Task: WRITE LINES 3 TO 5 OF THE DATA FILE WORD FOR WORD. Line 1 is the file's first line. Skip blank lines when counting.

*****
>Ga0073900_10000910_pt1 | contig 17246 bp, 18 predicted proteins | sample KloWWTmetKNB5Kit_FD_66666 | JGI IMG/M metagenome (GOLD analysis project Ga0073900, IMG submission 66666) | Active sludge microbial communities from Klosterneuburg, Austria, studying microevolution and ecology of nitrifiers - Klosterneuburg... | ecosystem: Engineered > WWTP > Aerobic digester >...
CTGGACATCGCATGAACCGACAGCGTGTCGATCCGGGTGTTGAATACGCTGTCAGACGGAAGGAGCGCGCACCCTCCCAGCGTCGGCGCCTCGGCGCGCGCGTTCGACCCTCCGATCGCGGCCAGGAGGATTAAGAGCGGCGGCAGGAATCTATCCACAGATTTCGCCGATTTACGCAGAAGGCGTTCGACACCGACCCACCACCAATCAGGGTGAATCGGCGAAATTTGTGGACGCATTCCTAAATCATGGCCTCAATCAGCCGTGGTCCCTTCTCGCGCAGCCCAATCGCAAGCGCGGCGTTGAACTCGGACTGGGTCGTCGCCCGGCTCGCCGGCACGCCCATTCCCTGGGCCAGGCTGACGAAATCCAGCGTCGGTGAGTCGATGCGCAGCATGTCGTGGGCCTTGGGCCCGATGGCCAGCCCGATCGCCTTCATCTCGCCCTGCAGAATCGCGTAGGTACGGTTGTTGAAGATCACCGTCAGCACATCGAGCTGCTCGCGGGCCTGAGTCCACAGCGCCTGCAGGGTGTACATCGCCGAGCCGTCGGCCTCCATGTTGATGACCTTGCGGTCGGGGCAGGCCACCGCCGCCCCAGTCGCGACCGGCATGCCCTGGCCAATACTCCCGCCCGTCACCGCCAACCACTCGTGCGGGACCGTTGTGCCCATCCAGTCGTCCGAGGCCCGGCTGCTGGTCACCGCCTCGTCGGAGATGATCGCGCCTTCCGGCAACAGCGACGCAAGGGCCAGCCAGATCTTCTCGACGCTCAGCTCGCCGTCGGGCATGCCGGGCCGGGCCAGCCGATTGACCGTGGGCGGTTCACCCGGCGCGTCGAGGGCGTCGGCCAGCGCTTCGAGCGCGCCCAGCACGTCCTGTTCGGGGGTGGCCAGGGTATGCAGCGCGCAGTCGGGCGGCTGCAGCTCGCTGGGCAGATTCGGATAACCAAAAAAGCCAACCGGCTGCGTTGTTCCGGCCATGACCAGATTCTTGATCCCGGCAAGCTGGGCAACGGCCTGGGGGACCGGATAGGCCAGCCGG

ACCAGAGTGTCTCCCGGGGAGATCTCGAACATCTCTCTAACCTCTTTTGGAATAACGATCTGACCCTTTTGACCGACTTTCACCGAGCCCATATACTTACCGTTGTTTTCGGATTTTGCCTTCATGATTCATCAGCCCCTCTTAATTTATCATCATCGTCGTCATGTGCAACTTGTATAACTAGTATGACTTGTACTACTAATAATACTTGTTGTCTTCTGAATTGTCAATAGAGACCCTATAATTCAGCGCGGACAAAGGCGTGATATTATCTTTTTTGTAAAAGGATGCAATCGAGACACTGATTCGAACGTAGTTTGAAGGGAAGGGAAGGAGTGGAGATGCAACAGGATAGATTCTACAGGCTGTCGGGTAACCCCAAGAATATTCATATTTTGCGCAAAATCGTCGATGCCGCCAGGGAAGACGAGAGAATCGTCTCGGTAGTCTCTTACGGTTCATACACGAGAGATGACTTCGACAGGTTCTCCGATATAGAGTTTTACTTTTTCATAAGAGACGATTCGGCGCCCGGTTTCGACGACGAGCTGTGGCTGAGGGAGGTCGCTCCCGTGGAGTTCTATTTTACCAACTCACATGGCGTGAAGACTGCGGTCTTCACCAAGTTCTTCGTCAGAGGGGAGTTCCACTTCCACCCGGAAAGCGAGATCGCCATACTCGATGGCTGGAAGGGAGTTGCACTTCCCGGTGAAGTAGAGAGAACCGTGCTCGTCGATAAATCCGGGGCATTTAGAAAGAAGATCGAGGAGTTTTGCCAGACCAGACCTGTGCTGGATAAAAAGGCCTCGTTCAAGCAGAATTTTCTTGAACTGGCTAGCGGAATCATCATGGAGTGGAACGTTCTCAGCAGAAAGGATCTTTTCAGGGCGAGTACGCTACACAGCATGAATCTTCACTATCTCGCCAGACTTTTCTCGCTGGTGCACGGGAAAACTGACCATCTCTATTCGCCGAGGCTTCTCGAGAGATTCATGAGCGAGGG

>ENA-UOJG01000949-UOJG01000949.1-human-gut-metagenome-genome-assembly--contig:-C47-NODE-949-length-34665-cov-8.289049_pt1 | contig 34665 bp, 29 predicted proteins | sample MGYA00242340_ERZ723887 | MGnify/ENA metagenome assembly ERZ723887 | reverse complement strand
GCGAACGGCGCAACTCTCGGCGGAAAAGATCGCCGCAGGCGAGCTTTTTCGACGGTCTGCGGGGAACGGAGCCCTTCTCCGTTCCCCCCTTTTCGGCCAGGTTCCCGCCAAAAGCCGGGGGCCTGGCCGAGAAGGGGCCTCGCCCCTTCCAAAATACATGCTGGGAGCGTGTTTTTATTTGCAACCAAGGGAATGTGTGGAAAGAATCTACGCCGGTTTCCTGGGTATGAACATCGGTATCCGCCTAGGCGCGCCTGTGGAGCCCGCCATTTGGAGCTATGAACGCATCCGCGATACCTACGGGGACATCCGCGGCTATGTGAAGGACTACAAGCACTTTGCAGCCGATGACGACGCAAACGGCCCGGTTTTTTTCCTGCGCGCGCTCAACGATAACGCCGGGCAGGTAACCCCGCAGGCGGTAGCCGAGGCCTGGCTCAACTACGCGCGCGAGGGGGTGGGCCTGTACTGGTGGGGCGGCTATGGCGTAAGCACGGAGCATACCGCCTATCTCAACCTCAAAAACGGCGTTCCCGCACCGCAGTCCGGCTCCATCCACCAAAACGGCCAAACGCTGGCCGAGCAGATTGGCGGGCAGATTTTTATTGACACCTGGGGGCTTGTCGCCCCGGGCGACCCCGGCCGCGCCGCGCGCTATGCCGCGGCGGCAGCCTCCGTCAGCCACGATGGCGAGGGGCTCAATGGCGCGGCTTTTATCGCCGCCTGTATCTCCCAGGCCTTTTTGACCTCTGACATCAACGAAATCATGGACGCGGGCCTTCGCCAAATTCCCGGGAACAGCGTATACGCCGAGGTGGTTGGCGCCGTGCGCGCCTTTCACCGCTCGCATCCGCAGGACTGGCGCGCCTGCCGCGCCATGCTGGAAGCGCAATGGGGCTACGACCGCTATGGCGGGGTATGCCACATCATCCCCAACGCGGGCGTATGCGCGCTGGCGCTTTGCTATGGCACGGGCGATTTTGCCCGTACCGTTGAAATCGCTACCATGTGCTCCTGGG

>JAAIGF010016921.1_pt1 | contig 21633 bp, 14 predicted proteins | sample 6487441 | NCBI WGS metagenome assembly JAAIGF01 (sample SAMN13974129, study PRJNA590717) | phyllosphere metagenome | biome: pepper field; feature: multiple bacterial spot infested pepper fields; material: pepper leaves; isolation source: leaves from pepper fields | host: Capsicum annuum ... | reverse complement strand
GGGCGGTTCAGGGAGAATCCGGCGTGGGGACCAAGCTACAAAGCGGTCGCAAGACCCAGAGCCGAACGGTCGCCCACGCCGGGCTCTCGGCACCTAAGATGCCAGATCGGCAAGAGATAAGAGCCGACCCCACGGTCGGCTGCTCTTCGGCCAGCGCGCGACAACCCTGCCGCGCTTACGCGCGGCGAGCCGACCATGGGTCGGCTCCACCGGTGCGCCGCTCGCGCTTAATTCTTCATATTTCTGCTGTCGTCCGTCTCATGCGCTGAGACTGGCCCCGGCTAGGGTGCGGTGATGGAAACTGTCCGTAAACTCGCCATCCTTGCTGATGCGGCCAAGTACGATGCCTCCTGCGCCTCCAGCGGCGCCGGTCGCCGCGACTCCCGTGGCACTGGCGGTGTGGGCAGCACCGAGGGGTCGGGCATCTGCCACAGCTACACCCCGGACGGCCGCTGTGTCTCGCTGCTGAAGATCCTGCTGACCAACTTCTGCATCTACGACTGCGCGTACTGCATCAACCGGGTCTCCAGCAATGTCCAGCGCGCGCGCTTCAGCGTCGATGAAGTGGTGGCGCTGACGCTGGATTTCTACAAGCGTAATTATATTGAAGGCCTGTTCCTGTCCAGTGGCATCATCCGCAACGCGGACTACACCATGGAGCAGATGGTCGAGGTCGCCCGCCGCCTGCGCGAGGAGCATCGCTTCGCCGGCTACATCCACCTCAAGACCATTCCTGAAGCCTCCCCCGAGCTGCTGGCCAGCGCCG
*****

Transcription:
ACCAGAGTGTCTCCCGGGGAGATCTCGAACATCTCTCTAACCTCTTTTGGAATAACGATCTGACCCTTTTGACCGACTTTCACCGAGCCCATATACTTACCGTTGTTTTCGGATTTTGCCTTCATGATTCATCAGCCCCTCTTAATTTATCATCATCGTCGTCATGTGCAACTTGTATAACTAGTATGACTTGTACTACTAATAATACTTGTTGTCTTCTGAATTGTCAATAGAGACCCTATAATTCAGCGCGGACAAAGGCGTGATATTATCTTTTTTGTAAAAGGATGCAATCGAGACACTGATTCGAACGTAGTTTGAAGGGAAGGGAAGGAGTGGAGATGCAACAGGATAGATTCTACAGGCTGTCGGGTAACCCCAAGAATATTCATATTTTGCGCAAAATCGTCGATGCCGCCAGGGAAGACGAGAGAATCGTCTCGGTAGTCTCTTACGGTTCATACACGAGAGATGACTTCGACAGGTTCTCCGATATAGAGTTTTACTTTTTCATAAGAGACGATTCGGCGCCCGGTTTCGACGACGAGCTGTGGCTGAGGGAGGTCGCTCCCGTGGAGTTCTATTTTACCAACTCACATGGCGTGAAGACTGCGGTCTTCACCAAGTTCTTCGTCAGAGGGGAGTTCCACTTCCACCCGGAAAGCGAGATCGCCATACTCGATGGCTGGAAGGGAGTTGCACTTCCCGGTGAAGTAGAGAGAACCGTGCTCGTCGATAAATCCGGGGCATTTAGAAAGAAGATCGAGGAGTTTTGCCAGACCAGACCTGTGCTGGATAAAAAGGCCTCGTTCAAGCAGAATTTTCTTGAACTGGCTAGCGGAATCATCATGGAGTGGAACGTTCTCAGCAGAAAGGATCTTTTCAGGGCGAGTACGCTACACAGCATGAATCTTCACTATCTCGCCAGACTTTTCTCGCTGGTGCACGGGAAAACTGACCATCTCTATTCGCCGAGGCTTCTCGAGAGATTCATGAGCGAGGG

>ENA-UOJG01000949-UOJG01000949.1-human-gut-metagenome-genome-assembly--contig:-C47-NODE-949-length-34665-cov-8.289049_pt1 | contig 34665 bp, 29 predicted proteins | sample MGYA00242340_ERZ723887 | MGnify/ENA metagenome assembly ERZ723887 | reverse complement strand
GCGAACGGCGCAACTCTCGGCGGAAAAGATCGCCGCAGGCGAGCTTTTTCGACGGTCTGCGGGGAACGGAGCCCTTCTCCGTTCCCCCCTTTTCGGCCAGGTTCCCGCCAAAAGCCGGGGGCCTGGCCGAGAAGGGGCCTCGCCCCTTCCAAAATACATGCTGGGAGCGTGTTTTTATTTGCAACCAAGGGAATGTGTGGAAAGAATCTACGCCGGTTTCCTGGGTATGAACATCGGTATCCGCCTAGGCGCGCCTGTGGAGCCCGCCATTTGGAGCTATGAACGCATCCGCGATACCTACGGGGACATCCGCGGCTATGTGAAGGACTACAAGCACTTTGCAGCCGATGACGACGCAAACGGCCCGGTTTTTTTCCTGCGCGCGCTCAACGATAACGCCGGGCAGGTAACCCCGCAGGCGGTAGCCGAGGCCTGGCTCAACTACGCGCGCGAGGGGGTGGGCCTGTACTGGTGGGGCGGCTATGGCGTAAGCACGGAGCATACCGCCTATCTCAACCTCAAAAACGGCGTTCCCGCACCGCAGTCCGGCTCCATCCACCAAAACGGCCAAACGCTGGCCGAGCAGATTGGCGGGCAGATTTTTATTGACACCTGGGGGCTTGTCGCCCCGGGCGACCCCGGCCGCGCCGCGCGCTATGCCGCGGCGGCAGCCTCCGTCAGCCACGATGGCGAGGGGCTCAATGGCGCGGCTTTTATCGCCGCCTGTATCTCCCAGGCCTTTTTGACCTCTGACATCAACGAAATCATGGACGCGGGCCTTCGCCAAATTCCCGGGAACAGCGTATACGCCGAGGTGGTTGGCGCCGTGCGCGCCTTTCACCGCTCGCATCCGCAGGACTGGCGCGCCTGCCGCGCCATGCTGGAAGCGCAATGGGGCTACGACCGCTATGGCGGGGTATGCCACATCATCCCCAACGCGGGCGTATGCGCGCTGGCGCTTTGCTATGGCACGGGCGATTTTGCCCGTACCGTTGAAATCGCTACCATGTGCTCCTGGG